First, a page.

Cydney Mihell wasn’t about to let a bout with the flu – or any opponent – beat her during the 2019 National Muaythai Canada Championship in Markham, Ont. last weekend.
Mihell defeated two opponents en route to a gold medal in the Elite 18-40 Female C Class 132.27-pound division of the national Muay Thai championships, which saw nearly 300 fighters compete.
“I’m happy about it,” Mihell told SooToday prior to a training session at Steel City MMA Thursday. “I’m happy all my hard work has paid off.”
“I put a lot of time into training, and a lot of sacrifices go into this.”
Mihell put everything else in her life on the backburner – including work – in order to focus on her training regiment with trainer Vyron Phillips leading up to the national championships.
“It’s been a whirlwind. I just got into the sport a couple years ago really seriously,” she said. “But Vyron and I put the work in every day, and it helps us improve really quickly.”
“I’m excited to see how it goes in the next few years.”
Phillips says there were times during the 2019 National Muaythai Canada Championship where Mihell needed some support in her corner in order to keep going.
“I had to keep reminding her, ‘you’re good, you prepare for this, you’re doing well - believe in yourself,’” said Phillips. “And then, just to see her get that gold, it was like... it’s hard to put into words. Right now, it still feels surreal.”
Phillips says it’s hard to put into words how much Mihell’s gold medal performance on the national stage means.
“When she first came in, I had all the faith and belief in her. It was good that she won, so that she can see what I see,” he said. “It was amazing, but more so for her because of everything she’s been through, and how hard she works, it was that much better.”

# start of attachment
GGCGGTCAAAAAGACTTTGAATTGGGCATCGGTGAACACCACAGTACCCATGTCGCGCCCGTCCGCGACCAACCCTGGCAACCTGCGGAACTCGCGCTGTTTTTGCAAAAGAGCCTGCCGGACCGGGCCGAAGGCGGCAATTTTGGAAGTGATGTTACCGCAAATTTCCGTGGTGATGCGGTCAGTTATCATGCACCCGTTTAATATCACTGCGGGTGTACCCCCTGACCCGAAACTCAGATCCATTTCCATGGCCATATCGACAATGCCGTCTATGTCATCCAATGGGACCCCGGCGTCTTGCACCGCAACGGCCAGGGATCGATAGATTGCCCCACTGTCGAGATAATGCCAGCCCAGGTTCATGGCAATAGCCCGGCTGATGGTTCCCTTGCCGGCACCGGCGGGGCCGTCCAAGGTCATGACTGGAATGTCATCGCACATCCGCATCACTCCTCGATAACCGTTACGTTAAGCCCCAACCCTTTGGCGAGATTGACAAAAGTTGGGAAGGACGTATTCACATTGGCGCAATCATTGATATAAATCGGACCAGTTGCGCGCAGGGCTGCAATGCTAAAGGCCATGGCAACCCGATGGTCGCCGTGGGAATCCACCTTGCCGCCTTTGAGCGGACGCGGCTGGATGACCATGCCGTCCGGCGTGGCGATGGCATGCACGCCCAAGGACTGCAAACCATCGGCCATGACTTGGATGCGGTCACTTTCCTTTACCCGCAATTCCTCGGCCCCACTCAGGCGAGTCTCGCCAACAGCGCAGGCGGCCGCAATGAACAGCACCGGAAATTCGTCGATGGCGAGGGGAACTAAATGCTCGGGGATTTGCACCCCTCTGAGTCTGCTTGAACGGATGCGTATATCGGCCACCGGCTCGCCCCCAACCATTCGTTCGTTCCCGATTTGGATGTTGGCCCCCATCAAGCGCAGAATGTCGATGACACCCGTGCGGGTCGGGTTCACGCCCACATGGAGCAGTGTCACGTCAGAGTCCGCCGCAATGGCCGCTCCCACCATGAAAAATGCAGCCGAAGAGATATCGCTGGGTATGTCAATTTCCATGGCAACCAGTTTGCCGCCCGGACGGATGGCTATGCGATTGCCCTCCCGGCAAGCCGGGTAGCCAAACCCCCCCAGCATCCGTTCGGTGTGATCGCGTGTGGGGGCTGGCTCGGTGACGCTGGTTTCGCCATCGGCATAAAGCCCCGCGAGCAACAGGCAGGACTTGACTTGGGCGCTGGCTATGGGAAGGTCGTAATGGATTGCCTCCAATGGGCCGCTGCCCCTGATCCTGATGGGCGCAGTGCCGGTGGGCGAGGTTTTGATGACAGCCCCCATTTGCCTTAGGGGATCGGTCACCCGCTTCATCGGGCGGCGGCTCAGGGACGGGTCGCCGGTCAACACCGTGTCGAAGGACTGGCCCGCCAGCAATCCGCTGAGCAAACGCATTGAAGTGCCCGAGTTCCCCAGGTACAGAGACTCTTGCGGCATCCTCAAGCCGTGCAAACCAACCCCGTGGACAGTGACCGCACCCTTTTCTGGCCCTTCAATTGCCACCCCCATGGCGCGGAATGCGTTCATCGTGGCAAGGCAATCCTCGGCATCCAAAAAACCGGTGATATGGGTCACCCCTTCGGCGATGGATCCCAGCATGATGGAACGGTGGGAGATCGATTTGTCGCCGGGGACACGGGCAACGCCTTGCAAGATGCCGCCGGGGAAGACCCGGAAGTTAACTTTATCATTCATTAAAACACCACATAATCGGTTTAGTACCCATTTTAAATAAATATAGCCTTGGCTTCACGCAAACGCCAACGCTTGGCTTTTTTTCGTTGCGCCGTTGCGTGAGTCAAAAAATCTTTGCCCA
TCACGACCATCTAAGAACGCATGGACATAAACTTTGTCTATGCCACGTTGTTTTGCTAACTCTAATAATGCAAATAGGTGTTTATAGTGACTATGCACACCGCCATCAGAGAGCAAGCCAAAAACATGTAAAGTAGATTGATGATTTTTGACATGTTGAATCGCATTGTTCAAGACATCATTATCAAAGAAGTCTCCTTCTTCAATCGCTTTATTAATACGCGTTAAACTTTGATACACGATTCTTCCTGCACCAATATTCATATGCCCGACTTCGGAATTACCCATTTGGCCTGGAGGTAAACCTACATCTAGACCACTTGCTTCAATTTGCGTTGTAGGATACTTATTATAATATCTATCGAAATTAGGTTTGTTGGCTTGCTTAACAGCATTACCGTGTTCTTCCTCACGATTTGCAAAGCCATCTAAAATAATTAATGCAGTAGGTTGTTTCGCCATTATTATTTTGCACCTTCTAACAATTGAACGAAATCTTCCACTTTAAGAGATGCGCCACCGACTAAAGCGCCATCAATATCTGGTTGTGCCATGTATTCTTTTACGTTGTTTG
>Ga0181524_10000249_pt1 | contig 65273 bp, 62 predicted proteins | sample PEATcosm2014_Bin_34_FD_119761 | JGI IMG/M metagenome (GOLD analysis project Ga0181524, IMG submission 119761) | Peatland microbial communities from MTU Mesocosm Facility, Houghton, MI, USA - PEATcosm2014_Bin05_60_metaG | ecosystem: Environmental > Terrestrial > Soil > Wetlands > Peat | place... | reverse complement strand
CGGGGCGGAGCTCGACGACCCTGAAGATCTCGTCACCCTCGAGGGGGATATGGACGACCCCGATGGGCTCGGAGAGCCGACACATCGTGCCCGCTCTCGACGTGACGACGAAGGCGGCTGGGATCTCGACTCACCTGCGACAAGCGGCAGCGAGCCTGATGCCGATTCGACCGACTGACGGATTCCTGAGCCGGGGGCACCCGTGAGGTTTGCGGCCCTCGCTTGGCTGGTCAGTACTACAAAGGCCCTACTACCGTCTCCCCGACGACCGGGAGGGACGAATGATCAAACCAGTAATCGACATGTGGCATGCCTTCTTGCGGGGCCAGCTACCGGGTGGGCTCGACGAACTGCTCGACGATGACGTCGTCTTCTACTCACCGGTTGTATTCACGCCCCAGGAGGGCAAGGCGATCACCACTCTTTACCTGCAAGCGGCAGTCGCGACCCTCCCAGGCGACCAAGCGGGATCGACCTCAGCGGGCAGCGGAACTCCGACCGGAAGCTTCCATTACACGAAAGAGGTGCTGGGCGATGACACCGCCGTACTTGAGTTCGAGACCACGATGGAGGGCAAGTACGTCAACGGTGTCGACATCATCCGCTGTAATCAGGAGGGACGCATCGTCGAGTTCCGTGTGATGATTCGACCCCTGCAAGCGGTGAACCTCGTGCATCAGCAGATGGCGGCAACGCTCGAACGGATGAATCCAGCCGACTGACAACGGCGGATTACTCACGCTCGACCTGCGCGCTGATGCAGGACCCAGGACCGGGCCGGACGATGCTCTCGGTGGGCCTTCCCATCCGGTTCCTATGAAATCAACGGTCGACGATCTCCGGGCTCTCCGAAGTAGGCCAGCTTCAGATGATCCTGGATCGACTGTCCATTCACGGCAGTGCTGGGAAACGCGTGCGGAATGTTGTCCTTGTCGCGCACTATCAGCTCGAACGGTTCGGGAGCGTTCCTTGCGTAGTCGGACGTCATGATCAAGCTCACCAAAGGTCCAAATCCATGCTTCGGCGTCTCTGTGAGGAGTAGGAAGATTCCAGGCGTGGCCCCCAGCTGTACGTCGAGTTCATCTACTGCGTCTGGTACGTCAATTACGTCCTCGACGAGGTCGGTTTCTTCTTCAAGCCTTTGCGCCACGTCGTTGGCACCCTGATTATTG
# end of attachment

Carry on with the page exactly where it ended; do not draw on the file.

Mihell has lost both of her parents – retired teacher and freelance news reporter Bob Mihell, and Sandra Hodge, widely known in the Sault as a teacher and artist – within the past three years.
Just before the national championships, Mihell came across some old photos of her father boxing while he was in university.
Mihell is sure that her father would’ve been watching her train if he were still around.
“It’s often in my thoughts,” Mihell said. “My parents helped me mentally get through a lot of the challenges that come with this sport.”
“When I’m having a rough practice, or trying to get myself ready for a fight... they were in a lot of pain for a long time. If they can do that, then I can do six minutes in the ring. It’s nothing compared to what they had to go through.”
Mihell and Phillips have a handful of future Muay Thai competitions on their collective radar, including an event at the end of November.
But they’ll need some help, perhaps through a sponsorship locally, in order to get there.
“We need sponsors, so that’s going to play a role in the decision too,” said Mihell. “We’ll see which one is the best fit for us.”
But for now, Mihell and Phillips will continue to squeeze in all the training they can in preparation for the university student’s next fight.
“She got the gold medal, now it’s time to train again - and go for another medal,” Phillips said.
- with files from Darren Taylor